All the medical educational innovation that has taken place amid the COVID-19 pandemic has come with a price in the form of the tremendous strains exerted upon the physicians, faculty educators and other health professionals who have so expertly shepherded medical students and resident physicians through this trying period.

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These strains may be less visible to the public because medical education is often unseen and imperfectly understood, but they are no less severe. Addressing this less visible crisis will require a systemic response, which is why the AMA created a new resource with organizational steps to support medical educators (PDF).

A session at the spring meeting of the AMA Accelerating Change in Medical Education Consortium explored the recommendations in this new resource, and medical school faculty and administrators shared what they and their physician colleagues have noted are obstacles to implementing the recommendations.

Solving this challenge is not just an ethical or moral responsibility. It may be necessary to ensure that the new and productive ways of education learned during the pandemic aren’t lost, and to prevent a mass exodus from undergraduate medical education that could lead to an even greater workforce shortage.

“It is imperative to preserve the capacity for creativity among educators and avoid reversion to historical practices out of sheer exhaustion and change fatigue,” the resource says. “This is not an issue of individual resilience. Health care organizations and educational institutions must take action to avoid mass abandonment of educational duties and loss of educational leaders.”

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The AMA resource features seven key recommendations to help institutions support educators as they recover from the pandemic:

  • Monitor and support well-being of educators as well as learners.
  • Refine workflows to support educational interactions.
  • Protect time for educational activities.
  • Provide ongoing training.
  • Nurture educator career advancement.
  • Build educational surge capacity.
  • Advocate for systems change, locally and nationally.

Read more about the recommendations in detail.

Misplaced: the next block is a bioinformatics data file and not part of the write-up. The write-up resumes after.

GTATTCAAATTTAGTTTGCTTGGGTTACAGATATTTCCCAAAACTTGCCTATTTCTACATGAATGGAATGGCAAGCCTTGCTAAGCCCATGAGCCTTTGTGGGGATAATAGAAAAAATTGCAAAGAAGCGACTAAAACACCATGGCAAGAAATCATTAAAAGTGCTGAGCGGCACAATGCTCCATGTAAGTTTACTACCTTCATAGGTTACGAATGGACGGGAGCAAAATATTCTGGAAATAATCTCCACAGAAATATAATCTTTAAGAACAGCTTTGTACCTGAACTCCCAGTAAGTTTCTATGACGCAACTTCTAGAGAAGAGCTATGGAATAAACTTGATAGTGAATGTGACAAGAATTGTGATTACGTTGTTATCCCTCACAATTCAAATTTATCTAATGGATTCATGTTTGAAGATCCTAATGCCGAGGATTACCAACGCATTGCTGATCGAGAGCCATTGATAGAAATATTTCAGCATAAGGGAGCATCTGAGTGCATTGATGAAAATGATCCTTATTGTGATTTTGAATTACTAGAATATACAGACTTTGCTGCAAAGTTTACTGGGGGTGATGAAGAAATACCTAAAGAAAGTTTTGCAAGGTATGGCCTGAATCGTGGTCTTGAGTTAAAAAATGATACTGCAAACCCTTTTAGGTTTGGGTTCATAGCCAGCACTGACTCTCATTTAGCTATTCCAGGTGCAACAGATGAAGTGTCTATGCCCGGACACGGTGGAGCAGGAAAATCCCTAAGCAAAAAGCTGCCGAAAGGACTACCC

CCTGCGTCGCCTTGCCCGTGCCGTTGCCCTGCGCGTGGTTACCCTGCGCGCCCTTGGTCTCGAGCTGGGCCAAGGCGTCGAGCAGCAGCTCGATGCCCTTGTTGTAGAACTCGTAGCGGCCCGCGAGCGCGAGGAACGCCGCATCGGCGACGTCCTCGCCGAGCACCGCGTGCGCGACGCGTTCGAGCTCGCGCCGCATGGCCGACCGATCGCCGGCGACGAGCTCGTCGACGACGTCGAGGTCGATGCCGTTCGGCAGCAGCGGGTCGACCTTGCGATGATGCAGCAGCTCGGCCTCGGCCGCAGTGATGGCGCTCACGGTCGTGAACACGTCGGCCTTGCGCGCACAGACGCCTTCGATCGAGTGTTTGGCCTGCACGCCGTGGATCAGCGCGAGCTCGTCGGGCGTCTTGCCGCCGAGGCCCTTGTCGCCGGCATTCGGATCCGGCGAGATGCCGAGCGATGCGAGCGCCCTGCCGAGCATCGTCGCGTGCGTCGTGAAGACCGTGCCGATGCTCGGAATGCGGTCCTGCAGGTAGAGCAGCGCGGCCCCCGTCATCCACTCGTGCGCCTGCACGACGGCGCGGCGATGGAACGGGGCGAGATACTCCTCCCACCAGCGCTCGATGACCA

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For these recommendations to gain traction, medical schools and residency programs will need to embrace a systemic, democratic process, the presenters at the session noted.

Often when institutions undertake major change efforts, “the people with boots on the ground aren't part of that discussion,” said Allison Knight, PhD, assistant vice dean of student affairs and director of student wellness at Eastern Virginia Medical School. “So the solution sometimes creates more problems than it solves.”           

Indeed, many administrators have heard from educators that they feel they haven’t been at the table over the last year, said Maggie Rea, PhD, director of student and resident wellness and clinical professor of emergency medicine at the University of California, Davis, School of Medicine.

“If you're telling me as a faculty member that I get a half a day a week for my protected time, to teach or to write or to put in a grant, often there isn't the broader conversation of: Has my clinical load been switched or shifted?” Rea noted.

One of the core issues underlying the ongoing threat to making system-level change is that everybody is already working at maximum capacity, said Richard Van Eck, PhD, associate dean for teaching and learning in the Office of Education and Faculty Affairs at the University of North Dakota School of Medicine and Health Sciences.

Faculty and staff need to be empowered “to identify which things don't need to be done anymore, even if it’s the dean’s pet project), which things don’t have a high enough return on investment, and which things can be deferred in order to make space for high-quality education and well being,” Van Eck said.

Which points to the need for involvement at the highest levels.

“I can't say enough about administrative buy-in,” said Eboni Anderson, DHEd, director of community oriented primary care and assistant professor of public health at A.T. Still University-School of Osteopathic Medicine in Arizona. “Not just talking about it, but actually coming with some ideas to make those changes.”

And don’t forget that learners have valuable insights too, Anderson added.

“They can also speak to these changes we need to make when it comes to well-being—not just from their perspective on what they're doing and what they're learning, but from what they see amongst the faculty and the staff,” she said.

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